Ty Johnson entered the season as a key piece in a very crowded backfield.
Now, Johnson will be looked to as the lead back for Maryland for the remainder of the season.
Trey Edmunds suffered a fractured foot last month and will likely miss the rest of the season. Edmunds rushed for 158 yards and a touchdown in five games before the injury.
The running back position took another hit when Lorenzo Harrison was suspended indefinitely just minutes before last Saturday’s game against Ohio State. On Wednesday afternoon, the College Park Police Department put out a press release stating that Harrison and teammate D.J. Turner were charged in connection to shooting BB guns at people on campus.
It’s unclear how long Harrison’s suspension will last. However, with only two games left in the regular season, it’s probably a long shot that coach D.J. Durkin would lift Harrison’s suspension.
With Edmunds and likely Harrison out for the remaining two games, how will Johnson handle getting the bulk of the carries?
Johnson leads the Terrapins with 656 rushing yards and is averaging 8.5 yards-per-carry. He currently ranks 12th in the Big Ten in rushing yards despite only having 77 carries.
He is only of just four players in the top 20 rushers in the conference with less than 100 carries. Harrison, Chris Evans (Michigan), and Curtis Samuel (Ohio State) are the others.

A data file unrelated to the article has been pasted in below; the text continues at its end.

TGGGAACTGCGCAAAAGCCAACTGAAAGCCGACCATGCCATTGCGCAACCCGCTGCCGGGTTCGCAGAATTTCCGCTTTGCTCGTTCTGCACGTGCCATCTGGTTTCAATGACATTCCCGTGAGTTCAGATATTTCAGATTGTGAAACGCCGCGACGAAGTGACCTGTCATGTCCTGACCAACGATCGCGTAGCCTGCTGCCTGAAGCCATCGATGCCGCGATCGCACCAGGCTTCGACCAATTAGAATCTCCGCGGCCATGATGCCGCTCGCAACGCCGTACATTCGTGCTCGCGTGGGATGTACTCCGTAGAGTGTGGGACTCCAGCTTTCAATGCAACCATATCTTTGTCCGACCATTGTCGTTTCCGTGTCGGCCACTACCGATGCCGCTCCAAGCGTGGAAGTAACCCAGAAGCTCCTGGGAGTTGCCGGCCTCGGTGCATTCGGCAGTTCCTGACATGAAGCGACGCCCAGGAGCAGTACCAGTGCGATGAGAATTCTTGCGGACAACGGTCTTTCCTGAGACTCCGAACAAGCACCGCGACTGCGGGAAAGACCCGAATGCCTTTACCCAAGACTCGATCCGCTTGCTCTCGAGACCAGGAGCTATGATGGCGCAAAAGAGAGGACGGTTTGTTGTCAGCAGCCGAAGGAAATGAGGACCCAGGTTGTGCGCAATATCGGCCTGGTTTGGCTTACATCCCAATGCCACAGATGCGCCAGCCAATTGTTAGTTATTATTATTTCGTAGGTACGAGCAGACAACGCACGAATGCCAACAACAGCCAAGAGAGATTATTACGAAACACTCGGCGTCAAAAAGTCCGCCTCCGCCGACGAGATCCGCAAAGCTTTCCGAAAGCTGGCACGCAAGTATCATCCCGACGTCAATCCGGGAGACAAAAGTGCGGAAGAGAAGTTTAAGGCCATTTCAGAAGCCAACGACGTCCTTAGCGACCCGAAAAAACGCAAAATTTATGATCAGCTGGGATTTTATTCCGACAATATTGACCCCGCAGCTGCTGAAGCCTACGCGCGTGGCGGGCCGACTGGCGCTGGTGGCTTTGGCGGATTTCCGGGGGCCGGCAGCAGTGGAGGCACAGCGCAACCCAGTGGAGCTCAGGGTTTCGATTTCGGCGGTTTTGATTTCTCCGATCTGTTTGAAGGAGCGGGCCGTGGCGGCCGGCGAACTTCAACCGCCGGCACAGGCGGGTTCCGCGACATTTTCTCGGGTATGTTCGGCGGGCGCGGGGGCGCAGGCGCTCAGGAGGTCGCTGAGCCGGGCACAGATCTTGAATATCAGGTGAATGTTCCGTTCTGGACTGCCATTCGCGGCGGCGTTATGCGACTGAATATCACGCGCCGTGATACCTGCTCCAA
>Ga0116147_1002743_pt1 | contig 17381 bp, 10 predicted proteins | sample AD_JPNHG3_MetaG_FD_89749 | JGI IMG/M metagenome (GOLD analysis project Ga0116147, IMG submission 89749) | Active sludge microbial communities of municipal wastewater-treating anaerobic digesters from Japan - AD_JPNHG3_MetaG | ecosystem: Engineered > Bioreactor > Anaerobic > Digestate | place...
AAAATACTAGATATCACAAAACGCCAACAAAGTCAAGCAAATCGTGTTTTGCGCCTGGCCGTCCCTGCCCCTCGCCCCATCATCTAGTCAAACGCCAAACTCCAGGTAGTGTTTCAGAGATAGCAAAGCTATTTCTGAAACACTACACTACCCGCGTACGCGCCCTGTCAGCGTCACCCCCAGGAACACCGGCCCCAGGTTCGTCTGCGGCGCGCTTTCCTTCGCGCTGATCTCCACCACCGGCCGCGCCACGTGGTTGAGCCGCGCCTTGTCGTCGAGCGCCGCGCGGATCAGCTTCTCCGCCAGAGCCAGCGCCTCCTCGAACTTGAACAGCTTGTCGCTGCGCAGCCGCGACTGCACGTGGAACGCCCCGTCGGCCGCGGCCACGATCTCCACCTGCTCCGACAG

“With as violent as that position is, it’s going to take more than one guy,” offensive coordinator Walt Bell said. “That’s why we’ve always prepared five and hope that by week 11 you’ll have one or two left. That’s the nature of the position. We’ve got a lot of depth at that position, some by development and some by luck. Now we’re down to two or three and that’s part of the position.”
In addition to Johnson, Maryland also has Wes Brown, Jake Funk, and fullback Kenneth Goins Jr. that are capable of carrying the football.
Obviously, Johnson is the most explosive out of that group of backs. Johnson has touchdown runs of 66, 48, 21, and eight yards on the season.
“He’s a fantastic kid,” Bell added. “As he grows, I can see him becoming a leader of the football team by the time he’s done. In terms of his improvement as his own runner and as a B-gap to B-gap runner, he’s been much more patient and selective of when it’s time to hit a homerun or to run north.”
Johnson may not be the type of the back that’s going to carry the ball 15-20 times a game. In fact, he’s only received double-digit carries in one games this season (Indiana, 13).
However, that certainly doesn’t mean that Johnson can’t be the effective playmaker that the Terps are craving.
Johnson’s game is built on speed and beating the defense to the outside. If he gets past the first wave of defenders and into the secondary, Johnson has the acceleration to run a long way and oftentimes finds the end zone.
The former three-star recruit also can catch the ball out of the backfield.
Johnson has caught 13 passes for 180 yards this season. He also took a 66-yard screen pass for a touchdown against the Nittany Lions.
Johnson has a very diverse skillset that has definitely helped the Terps throughout the 2016 season. Going forward, he could be the guy that the Maryland offense looks to for big plays, especially if quarterback Perry Hills remains on the shelf.
“I fully expect him in a year or two to be one of the guys that people in our organization count on for leadership and playmaking abilities,” Bell proclaimed.